Renault has bolstered its (already extensive) compact family car line-up with the introduction of a dual-clutch automatic derivative of the Duster. We attended the local launch in Johannesburg to drive the French marque's new addition and these are our conclusions:
The Duster came to market back in 2013 and since then more than 12 500 units of the Dacia-based compact SUV have been sold in South Africa. The model received a facelift in October 2016 which saw a number of visual and practical enhancements being implemented, further strengthening the model's value proposition.
With a 77 kW petrol and 80 kW turbodiesel engine on offer and all 4x2 and 4x4 derivatives mated to a 6-speed manual transmission, the versatile Duster range was sorely lacking the convenience and practicality of an automatic transmission.
That’s no longer the case because Renault has added a dual-clutch automatic Duster derivative to its local offering. The Duster EDC automatic is, however, not immediately available and Renault says that local showrooms will stock the new automatic derivative from mid-August 2017, so buyers will have to wait a few weeks to get their hands on one.
Nonetheless, we attended the launch in Johannesburg this week to drive the Duster EDC automatic. Let’s take a closer look at what it has to offer.
The Duster EDC offers good fuel economy and will broaden its appeal and strengthen Duster sales locally.
Using a 6-speed electronic dual-clutch (EDC) automatic transmission, the same used on the larger Kadjar, the Duster 's EDC is mated with Renault’s proven 1.5-litre turbodiesel engine that delivers peak outputs of 80 kW with torque boosted up to 250 Nm. Fuel consumption for this derivative is claimed at 4.8 L/100km.
The Duster EDC automatic is offered only as a 4x2 and is available in Dynamique trim, which means it gets the full bouquet of features. Key features include striking 16-inch alloy wheels, satin chrome roof rails and skid plates, a new leather steering wheel, leather gear lever with chrome inserts and the option of leather upholstery.
A 7-inch touchscreen infotainment system with navigation is standard and the driver will also appreciate the presence of rear parking sensors, a reverse-view camera and cruise control. A USB and auxiliary port is included for connecting or charging personal electronic devices.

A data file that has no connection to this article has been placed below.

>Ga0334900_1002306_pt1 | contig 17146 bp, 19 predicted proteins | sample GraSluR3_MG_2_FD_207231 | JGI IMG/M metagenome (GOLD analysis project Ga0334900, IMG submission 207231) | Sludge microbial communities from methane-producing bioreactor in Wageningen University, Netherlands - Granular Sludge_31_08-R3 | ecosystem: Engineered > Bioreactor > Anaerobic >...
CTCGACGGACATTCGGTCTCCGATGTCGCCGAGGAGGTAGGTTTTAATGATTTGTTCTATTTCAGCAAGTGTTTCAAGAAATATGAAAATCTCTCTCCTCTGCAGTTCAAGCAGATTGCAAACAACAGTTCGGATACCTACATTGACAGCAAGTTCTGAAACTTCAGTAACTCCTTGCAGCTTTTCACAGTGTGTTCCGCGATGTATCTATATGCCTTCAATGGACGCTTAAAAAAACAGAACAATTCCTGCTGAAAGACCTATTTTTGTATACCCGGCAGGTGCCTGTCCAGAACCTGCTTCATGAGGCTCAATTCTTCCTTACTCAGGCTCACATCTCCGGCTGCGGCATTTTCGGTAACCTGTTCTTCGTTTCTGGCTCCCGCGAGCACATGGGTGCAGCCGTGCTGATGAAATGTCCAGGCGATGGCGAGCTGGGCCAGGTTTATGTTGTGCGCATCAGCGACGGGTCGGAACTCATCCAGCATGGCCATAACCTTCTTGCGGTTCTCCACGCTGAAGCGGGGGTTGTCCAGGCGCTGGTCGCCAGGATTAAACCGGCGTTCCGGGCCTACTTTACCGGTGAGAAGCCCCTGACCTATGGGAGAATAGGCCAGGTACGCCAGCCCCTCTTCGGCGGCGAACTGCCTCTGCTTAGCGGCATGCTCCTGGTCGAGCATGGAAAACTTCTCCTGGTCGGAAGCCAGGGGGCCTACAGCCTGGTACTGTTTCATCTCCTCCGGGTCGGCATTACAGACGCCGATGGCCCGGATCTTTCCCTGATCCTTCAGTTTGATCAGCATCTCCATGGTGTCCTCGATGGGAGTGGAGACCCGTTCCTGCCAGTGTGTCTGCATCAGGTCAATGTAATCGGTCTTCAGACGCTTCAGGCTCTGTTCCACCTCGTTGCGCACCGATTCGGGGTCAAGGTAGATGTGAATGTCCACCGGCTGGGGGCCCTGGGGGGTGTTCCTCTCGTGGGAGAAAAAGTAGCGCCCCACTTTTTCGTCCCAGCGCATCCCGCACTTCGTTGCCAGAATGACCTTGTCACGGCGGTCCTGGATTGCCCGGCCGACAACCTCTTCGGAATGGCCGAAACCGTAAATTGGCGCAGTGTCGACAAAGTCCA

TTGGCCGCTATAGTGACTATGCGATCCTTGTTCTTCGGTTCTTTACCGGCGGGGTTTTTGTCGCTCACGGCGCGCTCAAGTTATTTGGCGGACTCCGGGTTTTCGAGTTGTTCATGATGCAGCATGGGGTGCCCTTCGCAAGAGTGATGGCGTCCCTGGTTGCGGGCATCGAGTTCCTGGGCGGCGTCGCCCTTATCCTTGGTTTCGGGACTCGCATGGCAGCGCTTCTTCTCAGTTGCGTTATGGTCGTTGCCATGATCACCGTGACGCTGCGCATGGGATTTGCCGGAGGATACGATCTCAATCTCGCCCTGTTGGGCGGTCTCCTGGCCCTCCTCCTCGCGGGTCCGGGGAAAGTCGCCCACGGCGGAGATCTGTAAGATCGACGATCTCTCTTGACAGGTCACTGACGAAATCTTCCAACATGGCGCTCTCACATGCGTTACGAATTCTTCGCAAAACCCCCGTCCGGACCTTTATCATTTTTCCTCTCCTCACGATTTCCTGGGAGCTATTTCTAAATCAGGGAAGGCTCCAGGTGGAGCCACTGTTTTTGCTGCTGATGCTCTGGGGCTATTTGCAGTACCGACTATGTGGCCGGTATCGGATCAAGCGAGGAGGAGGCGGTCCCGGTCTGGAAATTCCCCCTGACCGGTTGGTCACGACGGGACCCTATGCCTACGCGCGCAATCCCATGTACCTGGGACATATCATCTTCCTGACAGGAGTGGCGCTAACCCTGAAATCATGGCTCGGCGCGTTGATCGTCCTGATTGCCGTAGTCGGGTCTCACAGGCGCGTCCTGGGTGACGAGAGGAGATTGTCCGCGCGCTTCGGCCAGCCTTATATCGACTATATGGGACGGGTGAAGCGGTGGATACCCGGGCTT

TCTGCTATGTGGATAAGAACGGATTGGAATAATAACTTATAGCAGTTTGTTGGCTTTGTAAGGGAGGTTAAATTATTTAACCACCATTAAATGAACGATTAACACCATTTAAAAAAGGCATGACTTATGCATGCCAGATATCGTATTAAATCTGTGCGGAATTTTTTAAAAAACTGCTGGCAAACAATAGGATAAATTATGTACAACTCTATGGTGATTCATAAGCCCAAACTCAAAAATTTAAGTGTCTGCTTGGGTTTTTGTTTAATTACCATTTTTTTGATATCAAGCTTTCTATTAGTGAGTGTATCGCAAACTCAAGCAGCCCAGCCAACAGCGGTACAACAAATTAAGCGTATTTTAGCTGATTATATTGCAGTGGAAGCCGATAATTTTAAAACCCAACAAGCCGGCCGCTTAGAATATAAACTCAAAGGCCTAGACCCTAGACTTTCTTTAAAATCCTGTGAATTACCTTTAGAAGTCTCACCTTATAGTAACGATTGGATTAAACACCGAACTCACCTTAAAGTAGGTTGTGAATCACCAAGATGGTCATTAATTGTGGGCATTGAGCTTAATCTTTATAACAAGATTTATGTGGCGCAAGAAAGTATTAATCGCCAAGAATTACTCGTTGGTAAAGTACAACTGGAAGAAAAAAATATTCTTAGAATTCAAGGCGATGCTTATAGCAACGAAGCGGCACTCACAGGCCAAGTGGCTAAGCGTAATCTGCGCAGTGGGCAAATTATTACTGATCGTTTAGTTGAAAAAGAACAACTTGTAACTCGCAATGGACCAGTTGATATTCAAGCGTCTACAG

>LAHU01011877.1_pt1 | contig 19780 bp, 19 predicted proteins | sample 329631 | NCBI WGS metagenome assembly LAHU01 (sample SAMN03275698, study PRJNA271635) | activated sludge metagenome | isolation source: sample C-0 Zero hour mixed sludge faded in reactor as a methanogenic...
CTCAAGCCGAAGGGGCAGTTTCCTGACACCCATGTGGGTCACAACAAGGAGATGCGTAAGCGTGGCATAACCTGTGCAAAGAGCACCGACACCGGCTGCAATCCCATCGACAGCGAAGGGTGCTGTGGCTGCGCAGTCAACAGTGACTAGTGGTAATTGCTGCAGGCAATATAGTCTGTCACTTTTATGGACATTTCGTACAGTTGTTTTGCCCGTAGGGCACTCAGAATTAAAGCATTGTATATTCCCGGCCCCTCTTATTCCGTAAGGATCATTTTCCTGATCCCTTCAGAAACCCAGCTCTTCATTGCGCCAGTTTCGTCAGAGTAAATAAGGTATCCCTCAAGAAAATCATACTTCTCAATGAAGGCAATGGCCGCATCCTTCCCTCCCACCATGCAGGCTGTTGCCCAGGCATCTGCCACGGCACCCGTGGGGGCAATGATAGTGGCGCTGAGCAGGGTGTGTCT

The Duster's interior is well-equipped with features and a 7-inch touchscreen infotainment system with navigation is standard.
In terms of practicality, the Duster is quite spacious with the luggage compartment claimed to offer 475 litres of space. More so, the rear seats can be folded down in a 60:40 configuration to access the full 1 636 litres of utiltiy space. Rear passengers are afforded ample head-, leg- and knee room, but we were disappointed to find that there were no bottle holders in the rear door mouldings, with the front seat pockets being the only available storage for rear seat passengers.
In terms of safety, the Duster is equipped with 4 airbags, ABS with EBD, brake assist and stability control with traction control.
The driving experience
The launch of the Duster EDC automatic took place in and around the Cradle of Humankind area on the outskirts of Johannesburg, where the newcomer could demonstrate its capabilities on tar and dirt roads. The EDC delivered relatively smooth transitions between gears under normal driving conditions. Getting up to highway speed was a breeze and the engine never felt strained or laboured during the evaluation drive. Under harder acceleration and in overtaking situations, however, the automatic transmission was a bit sluggish to respond with immediacy, but for the most part, it delivered a pleasant driving experience in most situations.
The Duster delivers good ride on tar and in the dirt, making a suitable vehicle for family weekend adventures.
The roads in this area are of poor quality, but the Duster’s forgiving suspension provided a comfortable, yet sure-footed, ride on the 150 km launch route. When traversing a tar route, bumps and imperfections were ironed out with little effort and on an uneven section of dirt road, the Duster performed exceptionally well. The Duster’s overall ride quality is evidently one of its key strengths, but bear in mind it’s not a 4x4, so its capability is somewhat limited in the rough stuff.
Another strength of this Duster EDC automatic is fuel efficiency. Many manufacturers claim lofty fuel consumption figures but whereas Renault claims 4.8 L/100 km for this derivative, we easily achieved 5.5 L/100 km on our short test drive, which is rather impressive and we wouldn’t be surprised if lower figures are achieved.
The Duster is not the newest nor most sophisticated offering in its class, but the convenience of an automatic derivative is likely to find favour with many potential buyers. Coupled with its practicality, good ride quality and low fuel consumption, the Duster EDC automatic is well worth considering if you are in the market for a well-specced and reasonably affordable compact SUV. In terms of value for money, the newcomer is attractively priced at R299 900.
We will have the Renault Duster EDC automatic on test soon, so look out for a thorough evaluation in the near future.
Renault Duster prices in South Africa
1.6 Expression 4x2 77 kW petrol R239 900
1.6 Dynamique 4x2 77 kW petrol R259 900
1.5 dCi Dynamique 4x2 80 kW diesel R279 900
1.5 dCi Dynamique EDC 80 kW diesel R299 900
1.5 dCi Dynamique 4x4 80 kW diesel R304 900
The Renault Duster is sold with a 5-year/150 000km mechanical warranty, a 3-year/45 000km service plan (with service intervals at 15 000km intervals) and a 6-year anti-corrosion warranty. The only two options available are metallic paint (R2 500) and leather seats (R10 000).